Mark 8

From: Tim Olmstead <>
Date: Fri Jun 20 16:02:07 1997

At 06:30 PM 6/18/97 -0500, you wrote:
>On Wed, 18 Jun 1997, Kai Kaltenbach wrote:
>> | ----------
>> | From: James Willing
>> | Subject: Re: Mark 8
>> |
>> | On Wed, 18 Jun 1997, Marvin wrote:
>> |
>> | > I need another project :) and I was thinking about building the Mark
>> | > 8 computer. Somewhere, I seem to recall that someone was having the
>> | > board sets for this computer made up, does anyone out there know
>> | > or remember who might be doing this?
>> |
>> | That would be me...
>> If you get one of these up and running, I have a Scelbi book, "Space
>> Wars for the 8008 Microprocessor" with full hex code listings...
>I also have the three books -
> An 8008 Editor Program
> Machine Language Programming for the 8008
> Assembler Programs for the 8008
>I am such a packrat 8-)

Here I go volunteering again. Could those books be scanned/ocr'd? I'm sure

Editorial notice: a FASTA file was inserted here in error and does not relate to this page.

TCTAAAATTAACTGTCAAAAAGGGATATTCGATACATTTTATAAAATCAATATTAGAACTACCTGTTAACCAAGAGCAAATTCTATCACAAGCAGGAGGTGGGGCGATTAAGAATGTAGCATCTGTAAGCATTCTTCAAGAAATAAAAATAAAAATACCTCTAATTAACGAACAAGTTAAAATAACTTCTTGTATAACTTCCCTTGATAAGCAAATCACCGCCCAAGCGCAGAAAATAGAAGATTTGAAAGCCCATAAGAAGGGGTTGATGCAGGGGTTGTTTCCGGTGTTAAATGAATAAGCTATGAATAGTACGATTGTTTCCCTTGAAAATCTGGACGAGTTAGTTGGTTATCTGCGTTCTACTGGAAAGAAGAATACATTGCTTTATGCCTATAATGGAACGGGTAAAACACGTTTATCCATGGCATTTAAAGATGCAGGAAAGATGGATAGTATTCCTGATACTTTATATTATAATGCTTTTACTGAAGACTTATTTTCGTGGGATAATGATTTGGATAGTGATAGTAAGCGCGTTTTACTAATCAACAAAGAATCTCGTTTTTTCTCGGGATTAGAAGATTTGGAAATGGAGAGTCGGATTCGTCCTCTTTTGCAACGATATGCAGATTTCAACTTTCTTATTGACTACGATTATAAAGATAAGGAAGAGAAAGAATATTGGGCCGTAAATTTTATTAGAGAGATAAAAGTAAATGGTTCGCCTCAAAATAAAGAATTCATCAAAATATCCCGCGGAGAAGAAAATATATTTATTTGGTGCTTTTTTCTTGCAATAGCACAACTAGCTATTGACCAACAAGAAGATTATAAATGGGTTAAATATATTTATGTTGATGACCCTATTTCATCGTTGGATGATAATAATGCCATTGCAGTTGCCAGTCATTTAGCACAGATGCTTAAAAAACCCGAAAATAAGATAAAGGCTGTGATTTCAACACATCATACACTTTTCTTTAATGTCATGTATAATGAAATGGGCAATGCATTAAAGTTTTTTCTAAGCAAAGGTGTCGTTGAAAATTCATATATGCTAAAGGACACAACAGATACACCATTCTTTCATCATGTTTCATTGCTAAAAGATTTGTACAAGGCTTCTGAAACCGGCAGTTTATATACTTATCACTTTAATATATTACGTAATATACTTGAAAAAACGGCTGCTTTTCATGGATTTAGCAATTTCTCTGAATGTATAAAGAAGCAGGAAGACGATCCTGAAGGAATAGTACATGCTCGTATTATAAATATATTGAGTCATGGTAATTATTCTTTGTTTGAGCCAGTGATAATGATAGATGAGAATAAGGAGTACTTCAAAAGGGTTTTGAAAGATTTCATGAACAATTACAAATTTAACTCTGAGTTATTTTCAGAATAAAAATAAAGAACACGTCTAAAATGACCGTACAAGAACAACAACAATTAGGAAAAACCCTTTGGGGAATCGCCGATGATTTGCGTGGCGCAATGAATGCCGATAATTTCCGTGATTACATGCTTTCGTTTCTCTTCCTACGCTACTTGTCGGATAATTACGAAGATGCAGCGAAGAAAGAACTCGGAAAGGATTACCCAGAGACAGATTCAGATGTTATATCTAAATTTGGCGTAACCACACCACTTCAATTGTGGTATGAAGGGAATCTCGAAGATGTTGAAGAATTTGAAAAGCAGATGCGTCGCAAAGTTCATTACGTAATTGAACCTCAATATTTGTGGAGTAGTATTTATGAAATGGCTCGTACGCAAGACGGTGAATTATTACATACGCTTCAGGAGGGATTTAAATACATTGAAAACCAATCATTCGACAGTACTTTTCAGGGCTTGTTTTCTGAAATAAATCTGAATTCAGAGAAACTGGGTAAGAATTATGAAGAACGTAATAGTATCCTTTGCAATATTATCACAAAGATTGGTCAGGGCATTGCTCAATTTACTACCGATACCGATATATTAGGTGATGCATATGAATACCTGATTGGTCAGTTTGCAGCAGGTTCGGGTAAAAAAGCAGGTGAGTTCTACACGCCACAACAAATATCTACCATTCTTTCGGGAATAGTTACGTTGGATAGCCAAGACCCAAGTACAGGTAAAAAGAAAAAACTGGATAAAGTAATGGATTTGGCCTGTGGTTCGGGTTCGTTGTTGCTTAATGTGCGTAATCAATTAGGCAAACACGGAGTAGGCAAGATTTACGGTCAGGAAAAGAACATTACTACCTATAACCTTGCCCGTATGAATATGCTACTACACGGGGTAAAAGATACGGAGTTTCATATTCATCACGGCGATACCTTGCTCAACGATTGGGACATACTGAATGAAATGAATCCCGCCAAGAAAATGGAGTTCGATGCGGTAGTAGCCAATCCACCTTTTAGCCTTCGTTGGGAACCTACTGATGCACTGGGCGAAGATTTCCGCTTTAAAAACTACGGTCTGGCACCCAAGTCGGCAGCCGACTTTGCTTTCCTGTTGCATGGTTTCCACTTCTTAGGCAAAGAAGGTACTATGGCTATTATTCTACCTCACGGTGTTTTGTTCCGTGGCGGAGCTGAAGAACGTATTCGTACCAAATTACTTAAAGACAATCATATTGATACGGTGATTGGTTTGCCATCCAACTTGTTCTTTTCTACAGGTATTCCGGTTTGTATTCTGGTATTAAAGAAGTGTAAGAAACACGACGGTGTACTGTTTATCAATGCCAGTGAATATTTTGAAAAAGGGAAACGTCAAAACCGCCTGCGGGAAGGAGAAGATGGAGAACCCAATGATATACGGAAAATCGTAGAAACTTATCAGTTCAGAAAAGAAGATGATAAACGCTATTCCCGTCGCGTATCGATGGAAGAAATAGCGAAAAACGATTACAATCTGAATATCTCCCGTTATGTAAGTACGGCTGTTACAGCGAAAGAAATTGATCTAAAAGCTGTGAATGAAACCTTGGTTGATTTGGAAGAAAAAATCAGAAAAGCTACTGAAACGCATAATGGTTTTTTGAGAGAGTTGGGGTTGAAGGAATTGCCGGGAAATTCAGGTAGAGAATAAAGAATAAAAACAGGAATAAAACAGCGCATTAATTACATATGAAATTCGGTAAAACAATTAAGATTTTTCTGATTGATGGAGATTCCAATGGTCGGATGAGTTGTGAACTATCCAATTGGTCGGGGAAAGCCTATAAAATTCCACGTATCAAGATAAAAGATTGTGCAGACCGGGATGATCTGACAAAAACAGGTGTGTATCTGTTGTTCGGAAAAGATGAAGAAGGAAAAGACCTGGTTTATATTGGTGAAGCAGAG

that the original authors wouldn't care, even if they did admit to writing
them. I have all the hardware and software to do that.

I have a softspot in my heart (and my head) for the 8008. That was my first
computer. I couldn't afford to buy something like the Mark 8, so I designed,
and built it, myself. By the time I was ready to retire it, I had an S100
video card (SSM), and a 9-track tape drive, running one track serial at 5k
baud. Used my own designed r/w amps, even. It ran great, just real slow.

I still have the CPU chip from that machine, holding down a piece of foam.
Seing these posts about the Mark 8 made me nastolgic. If I could get enough
data, I might consider building a new machine with that old "first CPU" chip.

Today it would look a LOT different. Let's see, what WOULD it look like?
Start with a PAL to generate the oddball clocks, and some misc decoding, for
it, then throw a 32k skinnydip SRAM at it (OK, you can tie one address line
to ground to limit it to 16K), an 8K EPROM (since that's what I've got in
stock), say, an 8251 for serial I/O, and you've got a basic machine.

What do ya think?

Tim Olmstead
Received on Fri Jun 20 1997 - 16:02:07 BST

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